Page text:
The shaking of American culture is no sign that God has given up on American Christianity. In fact, it may be a sign that God is rescuing American Christianity from itself. … The church has an opportunity now to reclaim our witness, as those who confess that we are “strangers and exiles on earth” (Heb. 11:13). That strangeness starts in what is the most important thing that differentiates us from the rest of the world: the gospel. … if what differentiates us is blood poured out for our sins, then we see ourselves for what we are: hell-deserving sinners in the hands of a merciful God. … Our call is to an engaged alienation, a Christianity that preserves the distinctiveness of our gospel while not retreating from our callings as neighbors, and friends, and citizens.Onward pp. 7–8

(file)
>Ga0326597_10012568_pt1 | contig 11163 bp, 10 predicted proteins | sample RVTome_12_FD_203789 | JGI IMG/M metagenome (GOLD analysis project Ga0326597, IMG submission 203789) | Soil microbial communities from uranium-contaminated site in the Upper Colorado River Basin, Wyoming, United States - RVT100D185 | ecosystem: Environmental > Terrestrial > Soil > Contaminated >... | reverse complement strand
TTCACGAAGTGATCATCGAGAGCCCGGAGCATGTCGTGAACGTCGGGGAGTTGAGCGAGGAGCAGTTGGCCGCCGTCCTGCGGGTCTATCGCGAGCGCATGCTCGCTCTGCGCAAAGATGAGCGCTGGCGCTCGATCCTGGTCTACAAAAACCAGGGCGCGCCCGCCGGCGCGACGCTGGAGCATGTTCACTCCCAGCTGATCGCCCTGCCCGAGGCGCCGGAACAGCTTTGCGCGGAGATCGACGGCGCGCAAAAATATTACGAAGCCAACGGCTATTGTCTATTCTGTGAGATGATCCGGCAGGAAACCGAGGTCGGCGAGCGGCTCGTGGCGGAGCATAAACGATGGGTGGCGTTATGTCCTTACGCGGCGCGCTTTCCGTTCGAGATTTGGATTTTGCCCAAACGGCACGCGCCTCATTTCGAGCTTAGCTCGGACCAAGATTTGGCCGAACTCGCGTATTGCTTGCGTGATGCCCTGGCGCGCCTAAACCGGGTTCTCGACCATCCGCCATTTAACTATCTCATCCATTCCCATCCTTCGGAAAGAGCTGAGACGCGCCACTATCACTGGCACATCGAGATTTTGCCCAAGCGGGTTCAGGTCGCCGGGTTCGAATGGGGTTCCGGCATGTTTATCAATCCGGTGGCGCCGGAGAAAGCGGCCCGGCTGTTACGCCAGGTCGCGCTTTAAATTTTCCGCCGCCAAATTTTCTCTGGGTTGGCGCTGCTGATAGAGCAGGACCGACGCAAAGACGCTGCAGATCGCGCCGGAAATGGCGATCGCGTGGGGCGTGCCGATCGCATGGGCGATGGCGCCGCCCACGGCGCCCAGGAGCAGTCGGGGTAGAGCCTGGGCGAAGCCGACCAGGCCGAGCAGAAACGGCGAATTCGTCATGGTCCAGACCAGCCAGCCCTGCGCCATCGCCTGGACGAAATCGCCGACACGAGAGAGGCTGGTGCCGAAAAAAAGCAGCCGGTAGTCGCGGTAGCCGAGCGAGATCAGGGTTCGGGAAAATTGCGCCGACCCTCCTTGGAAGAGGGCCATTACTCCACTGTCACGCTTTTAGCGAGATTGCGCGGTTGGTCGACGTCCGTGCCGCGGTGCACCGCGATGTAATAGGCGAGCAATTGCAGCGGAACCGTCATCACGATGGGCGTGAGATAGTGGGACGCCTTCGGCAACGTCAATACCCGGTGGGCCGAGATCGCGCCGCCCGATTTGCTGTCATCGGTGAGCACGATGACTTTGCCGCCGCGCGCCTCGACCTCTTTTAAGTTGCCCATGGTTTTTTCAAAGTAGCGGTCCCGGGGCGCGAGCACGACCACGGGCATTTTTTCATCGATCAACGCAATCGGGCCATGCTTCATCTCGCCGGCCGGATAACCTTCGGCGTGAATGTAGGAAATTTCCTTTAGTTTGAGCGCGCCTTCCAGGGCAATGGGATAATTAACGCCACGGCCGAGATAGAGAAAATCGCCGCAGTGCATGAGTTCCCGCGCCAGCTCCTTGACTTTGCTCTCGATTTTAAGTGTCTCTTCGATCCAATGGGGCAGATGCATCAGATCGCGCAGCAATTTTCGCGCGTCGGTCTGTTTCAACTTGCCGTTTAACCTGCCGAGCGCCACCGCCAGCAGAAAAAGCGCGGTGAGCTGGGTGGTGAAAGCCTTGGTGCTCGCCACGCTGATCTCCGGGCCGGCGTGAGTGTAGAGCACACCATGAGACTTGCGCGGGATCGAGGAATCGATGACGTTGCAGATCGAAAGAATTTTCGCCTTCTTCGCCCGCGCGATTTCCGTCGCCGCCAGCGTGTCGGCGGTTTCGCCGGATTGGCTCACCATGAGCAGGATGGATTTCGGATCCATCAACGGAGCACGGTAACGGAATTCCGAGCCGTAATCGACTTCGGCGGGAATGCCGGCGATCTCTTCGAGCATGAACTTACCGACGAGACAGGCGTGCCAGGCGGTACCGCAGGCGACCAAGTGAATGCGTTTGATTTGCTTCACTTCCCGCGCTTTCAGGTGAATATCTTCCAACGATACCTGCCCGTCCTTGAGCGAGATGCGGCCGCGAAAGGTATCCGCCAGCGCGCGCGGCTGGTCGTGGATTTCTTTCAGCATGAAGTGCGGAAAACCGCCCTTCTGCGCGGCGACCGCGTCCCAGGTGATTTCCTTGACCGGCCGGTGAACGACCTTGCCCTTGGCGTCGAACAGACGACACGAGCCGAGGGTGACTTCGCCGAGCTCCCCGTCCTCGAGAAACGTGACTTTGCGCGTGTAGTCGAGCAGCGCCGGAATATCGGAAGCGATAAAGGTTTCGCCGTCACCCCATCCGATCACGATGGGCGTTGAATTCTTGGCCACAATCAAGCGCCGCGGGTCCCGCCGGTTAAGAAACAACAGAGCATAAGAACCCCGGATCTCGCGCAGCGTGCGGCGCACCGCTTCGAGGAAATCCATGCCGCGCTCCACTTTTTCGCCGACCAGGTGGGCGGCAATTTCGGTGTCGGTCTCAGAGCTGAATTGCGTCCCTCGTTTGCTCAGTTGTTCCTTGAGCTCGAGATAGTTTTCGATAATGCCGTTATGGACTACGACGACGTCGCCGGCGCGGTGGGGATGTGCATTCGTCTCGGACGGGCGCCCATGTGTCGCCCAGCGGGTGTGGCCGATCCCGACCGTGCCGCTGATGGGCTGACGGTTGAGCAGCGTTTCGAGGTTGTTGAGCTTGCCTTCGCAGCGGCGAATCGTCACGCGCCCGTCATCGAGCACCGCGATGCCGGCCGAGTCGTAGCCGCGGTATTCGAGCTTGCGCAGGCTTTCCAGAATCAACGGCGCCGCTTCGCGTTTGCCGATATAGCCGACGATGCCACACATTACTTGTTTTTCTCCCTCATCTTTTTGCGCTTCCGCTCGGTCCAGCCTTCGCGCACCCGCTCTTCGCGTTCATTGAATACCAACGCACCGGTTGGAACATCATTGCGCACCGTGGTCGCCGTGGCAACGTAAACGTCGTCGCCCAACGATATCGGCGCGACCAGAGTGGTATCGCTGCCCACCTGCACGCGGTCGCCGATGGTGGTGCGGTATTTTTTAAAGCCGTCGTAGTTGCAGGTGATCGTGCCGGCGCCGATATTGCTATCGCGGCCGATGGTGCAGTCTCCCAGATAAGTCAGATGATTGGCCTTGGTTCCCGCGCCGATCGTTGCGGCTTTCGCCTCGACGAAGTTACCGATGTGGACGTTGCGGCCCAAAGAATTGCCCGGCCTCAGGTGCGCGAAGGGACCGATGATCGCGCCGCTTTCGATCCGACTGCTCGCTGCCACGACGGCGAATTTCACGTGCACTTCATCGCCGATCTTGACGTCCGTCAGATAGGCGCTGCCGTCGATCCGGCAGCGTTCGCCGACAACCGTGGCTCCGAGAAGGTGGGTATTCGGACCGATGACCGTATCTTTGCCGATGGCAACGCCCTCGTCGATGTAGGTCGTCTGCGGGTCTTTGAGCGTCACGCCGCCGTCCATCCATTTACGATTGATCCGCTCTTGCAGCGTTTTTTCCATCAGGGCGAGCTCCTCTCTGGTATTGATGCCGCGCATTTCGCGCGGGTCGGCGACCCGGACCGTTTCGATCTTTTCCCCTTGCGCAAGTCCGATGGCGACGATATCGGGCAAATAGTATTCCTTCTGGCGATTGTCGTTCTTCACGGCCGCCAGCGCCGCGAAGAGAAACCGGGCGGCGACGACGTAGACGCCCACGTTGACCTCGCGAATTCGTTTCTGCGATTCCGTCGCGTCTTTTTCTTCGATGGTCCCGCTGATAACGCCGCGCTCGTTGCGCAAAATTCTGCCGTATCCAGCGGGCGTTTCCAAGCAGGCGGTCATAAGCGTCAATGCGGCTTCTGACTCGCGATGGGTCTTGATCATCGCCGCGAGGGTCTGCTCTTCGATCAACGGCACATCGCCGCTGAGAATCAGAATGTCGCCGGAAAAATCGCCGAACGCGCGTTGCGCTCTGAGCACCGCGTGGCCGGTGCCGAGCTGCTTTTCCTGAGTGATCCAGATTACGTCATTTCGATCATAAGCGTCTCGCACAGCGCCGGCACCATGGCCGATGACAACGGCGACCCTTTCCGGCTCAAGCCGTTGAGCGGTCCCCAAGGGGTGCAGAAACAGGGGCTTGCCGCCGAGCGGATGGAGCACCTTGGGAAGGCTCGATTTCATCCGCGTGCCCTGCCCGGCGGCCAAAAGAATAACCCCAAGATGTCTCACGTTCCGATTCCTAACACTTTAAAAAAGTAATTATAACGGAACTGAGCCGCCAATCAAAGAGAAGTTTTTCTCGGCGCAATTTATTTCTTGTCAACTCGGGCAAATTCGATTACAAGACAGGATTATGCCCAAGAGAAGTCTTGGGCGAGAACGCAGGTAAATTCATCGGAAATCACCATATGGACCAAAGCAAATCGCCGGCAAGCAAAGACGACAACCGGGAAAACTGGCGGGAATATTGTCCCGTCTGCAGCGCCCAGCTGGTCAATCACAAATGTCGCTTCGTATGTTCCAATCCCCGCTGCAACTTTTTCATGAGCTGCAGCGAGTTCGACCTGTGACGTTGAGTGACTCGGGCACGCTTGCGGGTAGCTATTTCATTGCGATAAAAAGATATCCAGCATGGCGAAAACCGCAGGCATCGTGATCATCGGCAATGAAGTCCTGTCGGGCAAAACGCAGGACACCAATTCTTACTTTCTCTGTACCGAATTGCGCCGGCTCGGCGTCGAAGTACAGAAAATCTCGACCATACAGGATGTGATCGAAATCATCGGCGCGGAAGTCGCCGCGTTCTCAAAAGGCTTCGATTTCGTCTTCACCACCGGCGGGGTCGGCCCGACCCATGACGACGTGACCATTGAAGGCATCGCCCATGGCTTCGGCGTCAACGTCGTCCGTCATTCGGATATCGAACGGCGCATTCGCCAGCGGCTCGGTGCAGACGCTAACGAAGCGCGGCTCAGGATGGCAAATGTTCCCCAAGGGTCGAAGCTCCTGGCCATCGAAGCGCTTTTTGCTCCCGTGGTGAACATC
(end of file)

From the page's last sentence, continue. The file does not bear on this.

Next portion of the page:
And that last line is the rub and where our tension in this moment often lies. What does engagement look like? For many it looks like anger, culture wars, putting people in their place. For others it is for another generation—ours too far contaminated by the world to do any good at all. Yet, here is where the beauty of the local church comes into play. We don’t have to fight the wider battles out there. We can love our neighbors and friends and fellow citizens with their particular bents toward sin while we wrestle with our own in God-honoring ways. We can get to know the apathetic school kid, the absent father, the far-left neighbor, the far-right co-worker, the obnoxious boss, and the hateful store owner. We can let the gospel—the call to die to self—guide our words and actions with those we disagree with: we can love them and frequent their businesses and spend time with them and show them Jesus. And we can do that without compromising the truth.